Ramkahen

7. Ramkahen

Set against the backdrop of endless dunes and wind-driven sands, Ramakhen is a haven to travelers attempting to traverse the Sahara-inspired zone of Uldum. Towering statues rise up from a lush tropical paradise. Broad sandstone buildings sit around courtyards where the locals host open-air markets, offering up their wares in colorful stalls. Did I mention that those locals are cat-like centaur people?

Kezan

6. Kezan

Kezan is the starting zone for the Goblin race. Sadly, it can’t be re-visited after the player finishes up all the Kezan quests. It’s fun and obscenely tacky and I just can’t get enough. It’s a big departure from the more serious and traditional fantasy-inspired starting zones, making it a quirky little palate-cleanser. Wooden pink flamingos and lawns of Astroturf abound. Multicolored string lights are draped around metal buildings, and empty cola cans are sprinkled liberally throughout. Flamboyant animal print decor abounds, and the Goblins love their poolside parties, complete with inflatable pool toys.

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Nimona Review

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Nimona

Noelle Stevenson manages to juggle “adorable” and “bloodthirsty” like a pro acrobat with Nimona, dazzling readers with a story that’s alternately funny and heartbreaking.

Nimona 2In this webcomic turned graphic novel, the titular Nimona is a young shape-shifter seeking work as a sidekick to Ballister Blackheart, aka “the biggest name in supervillainy.” She begs him to let her help with his plans against his archnemesis Goldenloin, usually acting more as a loose cannon that he must scramble to control than a helpful assistant. Whether she’s in her normal human appearance, a fearsome dragon, or a shark with a respectably large set of breasts, she’s generally the more aggressive character, and much of the story revolves around the supervillain having to be the voice of reason and mercy.

The setting is a fun mash up of old-timey fantasy, steampunkish fare, and even a few modern touches. It’s a world with dashing knights in shining armor jousting on noble steeds, spooky Victorian science labs, and television news broadcasts. I loved how Stevenson mixed and matched from multiple time periods freely to create her own unique world instead of just plonking down her characters in a cookie-cutter setting.

The pacing and length were both solid. Nothing felt rushed or dragged out, and I felt like I got my money’s worth for the $12.99 price tag.

While Nimona does at times turn darker than its whimsical beginnings would lead you to believe, it’s not a story that revels in misery. It’s balanced and mature, neither being too dark nor so light as to lack real substance.

 

 

Lattes With Leia: A New Star Wars Podcast

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Lattes With Leia Lattes With Leia is a brand new podcast from Amy Ratcliffe and Dr. Andrea Letamendi. Amy is best known for her work on Star Wars.com, Star Wars Insider, IGN, and The Nerdist. Dr. Letamendi is the psychologist behind The Arkham Sessions, a podcast that offers psychological analysis of Batman: The Animated Series . Both are popular panelists at conventions like San Diego Comic Con and Wondercon, and Dr. Letamendi did a TedX Talk on the psychology of superheroes.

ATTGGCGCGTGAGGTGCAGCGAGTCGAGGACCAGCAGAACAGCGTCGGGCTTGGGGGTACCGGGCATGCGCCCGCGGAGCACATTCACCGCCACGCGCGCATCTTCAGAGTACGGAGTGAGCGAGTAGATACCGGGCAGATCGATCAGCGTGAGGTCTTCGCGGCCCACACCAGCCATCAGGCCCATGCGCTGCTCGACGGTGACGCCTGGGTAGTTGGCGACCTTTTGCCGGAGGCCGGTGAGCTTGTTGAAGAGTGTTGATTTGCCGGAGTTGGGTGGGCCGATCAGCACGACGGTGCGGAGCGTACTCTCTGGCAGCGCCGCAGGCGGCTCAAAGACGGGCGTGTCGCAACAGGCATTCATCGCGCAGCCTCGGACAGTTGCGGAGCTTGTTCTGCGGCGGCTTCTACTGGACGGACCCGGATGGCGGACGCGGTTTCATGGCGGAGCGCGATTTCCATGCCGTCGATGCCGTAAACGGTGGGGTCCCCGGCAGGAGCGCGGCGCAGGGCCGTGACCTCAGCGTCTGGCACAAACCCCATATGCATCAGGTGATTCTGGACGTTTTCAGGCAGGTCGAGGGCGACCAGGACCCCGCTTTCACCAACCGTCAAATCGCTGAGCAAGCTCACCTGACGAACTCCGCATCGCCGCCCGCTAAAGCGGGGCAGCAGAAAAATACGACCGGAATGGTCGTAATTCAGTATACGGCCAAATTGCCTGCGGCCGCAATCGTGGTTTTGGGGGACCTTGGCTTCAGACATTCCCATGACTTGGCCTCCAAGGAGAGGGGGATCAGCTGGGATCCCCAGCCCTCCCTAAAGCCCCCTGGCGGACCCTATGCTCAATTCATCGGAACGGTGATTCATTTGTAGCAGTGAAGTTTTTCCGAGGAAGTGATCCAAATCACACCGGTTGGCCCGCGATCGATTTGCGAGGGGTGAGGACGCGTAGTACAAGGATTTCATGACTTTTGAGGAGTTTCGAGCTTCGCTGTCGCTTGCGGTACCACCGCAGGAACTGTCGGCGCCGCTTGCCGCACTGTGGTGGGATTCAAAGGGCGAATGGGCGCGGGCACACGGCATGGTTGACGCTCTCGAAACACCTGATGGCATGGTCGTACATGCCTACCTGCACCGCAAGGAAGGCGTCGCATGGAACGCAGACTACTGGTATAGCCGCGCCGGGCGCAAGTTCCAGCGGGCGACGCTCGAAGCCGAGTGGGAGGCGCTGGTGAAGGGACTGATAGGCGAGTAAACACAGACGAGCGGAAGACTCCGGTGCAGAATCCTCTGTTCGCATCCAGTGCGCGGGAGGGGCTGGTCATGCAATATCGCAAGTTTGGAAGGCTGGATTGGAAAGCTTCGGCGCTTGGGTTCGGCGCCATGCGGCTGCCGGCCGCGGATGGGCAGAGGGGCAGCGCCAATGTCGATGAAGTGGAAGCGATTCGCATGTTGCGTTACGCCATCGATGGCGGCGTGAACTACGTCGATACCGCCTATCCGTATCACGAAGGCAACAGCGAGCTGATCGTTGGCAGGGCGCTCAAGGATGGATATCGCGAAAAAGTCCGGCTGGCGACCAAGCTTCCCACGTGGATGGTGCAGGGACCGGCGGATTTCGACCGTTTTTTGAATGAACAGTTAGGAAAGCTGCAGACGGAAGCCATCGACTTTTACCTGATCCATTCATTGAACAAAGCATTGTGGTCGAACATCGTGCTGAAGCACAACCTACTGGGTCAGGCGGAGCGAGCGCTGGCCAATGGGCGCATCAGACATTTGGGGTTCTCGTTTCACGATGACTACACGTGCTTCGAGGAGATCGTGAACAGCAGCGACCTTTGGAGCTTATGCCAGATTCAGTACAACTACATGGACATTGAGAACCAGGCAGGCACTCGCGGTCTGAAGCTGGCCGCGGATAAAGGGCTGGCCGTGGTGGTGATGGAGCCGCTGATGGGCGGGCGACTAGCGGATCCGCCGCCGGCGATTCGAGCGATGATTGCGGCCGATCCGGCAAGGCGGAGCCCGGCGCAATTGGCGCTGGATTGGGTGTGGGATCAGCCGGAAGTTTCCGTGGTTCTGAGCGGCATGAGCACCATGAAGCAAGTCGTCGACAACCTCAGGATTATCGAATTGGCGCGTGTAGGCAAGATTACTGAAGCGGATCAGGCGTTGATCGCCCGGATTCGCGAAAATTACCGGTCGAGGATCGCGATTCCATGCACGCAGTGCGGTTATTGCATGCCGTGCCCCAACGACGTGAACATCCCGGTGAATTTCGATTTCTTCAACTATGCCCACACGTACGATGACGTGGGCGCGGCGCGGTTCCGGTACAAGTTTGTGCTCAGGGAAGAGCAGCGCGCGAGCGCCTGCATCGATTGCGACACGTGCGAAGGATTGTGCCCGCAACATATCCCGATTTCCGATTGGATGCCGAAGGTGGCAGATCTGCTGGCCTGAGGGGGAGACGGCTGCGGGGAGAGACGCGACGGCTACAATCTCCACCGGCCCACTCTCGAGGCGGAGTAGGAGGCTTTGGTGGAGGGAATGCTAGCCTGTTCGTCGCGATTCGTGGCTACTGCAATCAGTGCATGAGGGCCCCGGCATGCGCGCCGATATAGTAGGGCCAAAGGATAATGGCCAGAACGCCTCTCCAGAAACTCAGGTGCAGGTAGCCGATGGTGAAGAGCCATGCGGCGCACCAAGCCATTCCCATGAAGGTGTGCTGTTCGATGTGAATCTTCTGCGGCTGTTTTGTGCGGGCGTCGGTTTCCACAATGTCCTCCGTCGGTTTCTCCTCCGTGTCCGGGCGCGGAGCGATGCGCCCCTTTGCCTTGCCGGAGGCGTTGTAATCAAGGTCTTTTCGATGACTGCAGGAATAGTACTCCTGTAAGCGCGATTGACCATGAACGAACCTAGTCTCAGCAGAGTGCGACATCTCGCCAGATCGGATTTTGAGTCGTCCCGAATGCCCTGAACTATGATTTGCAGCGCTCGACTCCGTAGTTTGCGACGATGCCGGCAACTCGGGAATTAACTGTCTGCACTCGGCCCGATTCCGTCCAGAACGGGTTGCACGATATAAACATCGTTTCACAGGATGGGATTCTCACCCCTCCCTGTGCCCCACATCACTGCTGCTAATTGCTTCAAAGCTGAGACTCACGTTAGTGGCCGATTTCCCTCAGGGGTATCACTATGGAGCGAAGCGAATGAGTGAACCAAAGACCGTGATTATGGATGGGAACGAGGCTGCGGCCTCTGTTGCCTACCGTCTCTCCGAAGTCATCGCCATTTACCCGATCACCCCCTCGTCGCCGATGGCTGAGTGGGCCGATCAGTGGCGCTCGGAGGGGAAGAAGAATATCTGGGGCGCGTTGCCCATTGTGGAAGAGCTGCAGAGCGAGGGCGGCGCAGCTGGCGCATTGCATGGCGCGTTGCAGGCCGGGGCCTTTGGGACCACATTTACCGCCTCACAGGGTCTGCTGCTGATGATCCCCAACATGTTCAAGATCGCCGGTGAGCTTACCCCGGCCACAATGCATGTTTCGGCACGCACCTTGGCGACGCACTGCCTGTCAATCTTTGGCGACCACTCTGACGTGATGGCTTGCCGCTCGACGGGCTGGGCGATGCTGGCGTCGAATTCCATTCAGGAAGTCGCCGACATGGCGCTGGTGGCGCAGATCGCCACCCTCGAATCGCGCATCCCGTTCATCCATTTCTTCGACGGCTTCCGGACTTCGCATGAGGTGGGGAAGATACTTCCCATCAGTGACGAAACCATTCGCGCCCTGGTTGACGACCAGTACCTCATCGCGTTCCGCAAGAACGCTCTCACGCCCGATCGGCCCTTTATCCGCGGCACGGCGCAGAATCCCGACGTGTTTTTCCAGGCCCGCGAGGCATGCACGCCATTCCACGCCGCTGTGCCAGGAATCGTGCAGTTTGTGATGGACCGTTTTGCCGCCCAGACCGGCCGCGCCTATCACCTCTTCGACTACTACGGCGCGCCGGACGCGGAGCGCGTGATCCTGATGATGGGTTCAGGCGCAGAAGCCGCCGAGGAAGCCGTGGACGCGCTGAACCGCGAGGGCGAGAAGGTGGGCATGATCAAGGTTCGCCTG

To paraphrase a bit from their introduction at the beginning of the episode, Lattes With Leia aims to be an inclusive show free of the “true fan” mentality that can be so repressive in some fandom circles. It will focus on the female point of view. Rather than chasing down all the latest news, it will be more of a conversation about the fandom and the deeper meaning of the stories and characters.

As someone who tries to balance staying spoiler-free with finding places online to discuss Star Wars, I’m glad to have a podcast that will offer an emphasis on discussing existing elements rather than focusing on obsessing over every scrap of news regarding the upcoming films. And having followed Amy on Twitter for several years, I feel confident in assuring people that if and when they do discuss any of the upcoming films, she’s the type to fact-check and squash rumors when people on social media start getting carried away with repeating un-sourced speculation as fact.

The first episode, A Rey Of Hope, focused–as you might have guessed–on Rey. I enjoyed in particular the psychological underpinnings of the character rounding out the discussion and providing extra layers.

At an hour long, it was a good length for the show: enough time to really sink their teeth into the topic at hand and short enough not to drag on. The only negative I can report is that the premiere episode of Lattes With Leia will make you want to open your wallet and head back to the theater for another viewing of The Force Awakens.